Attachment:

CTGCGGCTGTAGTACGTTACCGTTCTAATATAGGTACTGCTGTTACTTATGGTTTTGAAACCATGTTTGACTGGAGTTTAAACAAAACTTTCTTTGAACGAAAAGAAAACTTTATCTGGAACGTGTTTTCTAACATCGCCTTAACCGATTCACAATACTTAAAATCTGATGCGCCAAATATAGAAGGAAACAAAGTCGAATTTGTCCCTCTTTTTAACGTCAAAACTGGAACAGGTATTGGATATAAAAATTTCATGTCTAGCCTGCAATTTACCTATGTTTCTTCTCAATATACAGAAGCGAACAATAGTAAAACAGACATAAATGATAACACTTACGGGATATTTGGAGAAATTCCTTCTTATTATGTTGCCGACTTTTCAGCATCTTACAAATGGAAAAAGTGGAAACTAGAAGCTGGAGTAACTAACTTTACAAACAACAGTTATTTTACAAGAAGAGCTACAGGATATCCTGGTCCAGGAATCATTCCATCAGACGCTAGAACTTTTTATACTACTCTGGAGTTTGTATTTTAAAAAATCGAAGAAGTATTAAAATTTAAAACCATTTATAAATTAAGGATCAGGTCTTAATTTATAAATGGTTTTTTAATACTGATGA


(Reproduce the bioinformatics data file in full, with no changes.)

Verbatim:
CTGCGGCTGTAGTACGTTACCGTTCTAATATAGGTACTGCTGTTACTTATGGTTTTGAAACCATGTTTGACTGGAGTTTAAACAAAACTTTCTTTGAACGAAAAGAAAACTTTATCTGGAACGTGTTTTCTAACATCGCCTTAACCGATTCACAATACTTAAAATCTGATGCGCCAAATATAGAAGGAAACAAAGTCGAATTTGTCCCTCTTTTTAACGTCAAAACTGGAACAGGTATTGGATATAAAAATTTCATGTCTAGCCTGCAATTTACCTATGTTTCTTCTCAATATACAGAAGCGAACAATAGTAAAACAGACATAAATGATAACACTTACGGGATATTTGGAGAAATTCCTTCTTATTATGTTGCCGACTTTTCAGCATCTTACAAATGGAAAAAGTGGAAACTAGAAGCTGGAGTAACTAACTTTACAAACAACAGTTATTTTACAAGAAGAGCTACAGGATATCCTGGTCCAGGAATCATTCCATCAGACGCTAGAACTTTTTATACTACTCTGGAGTTTGTATTTTAAAAAATCGAAGAAGTATTAAAATTTAAAACCATTTATAAATTAAGGATCAGGTCTTAATTTATAAATGGTTTTTTAATACTGATGA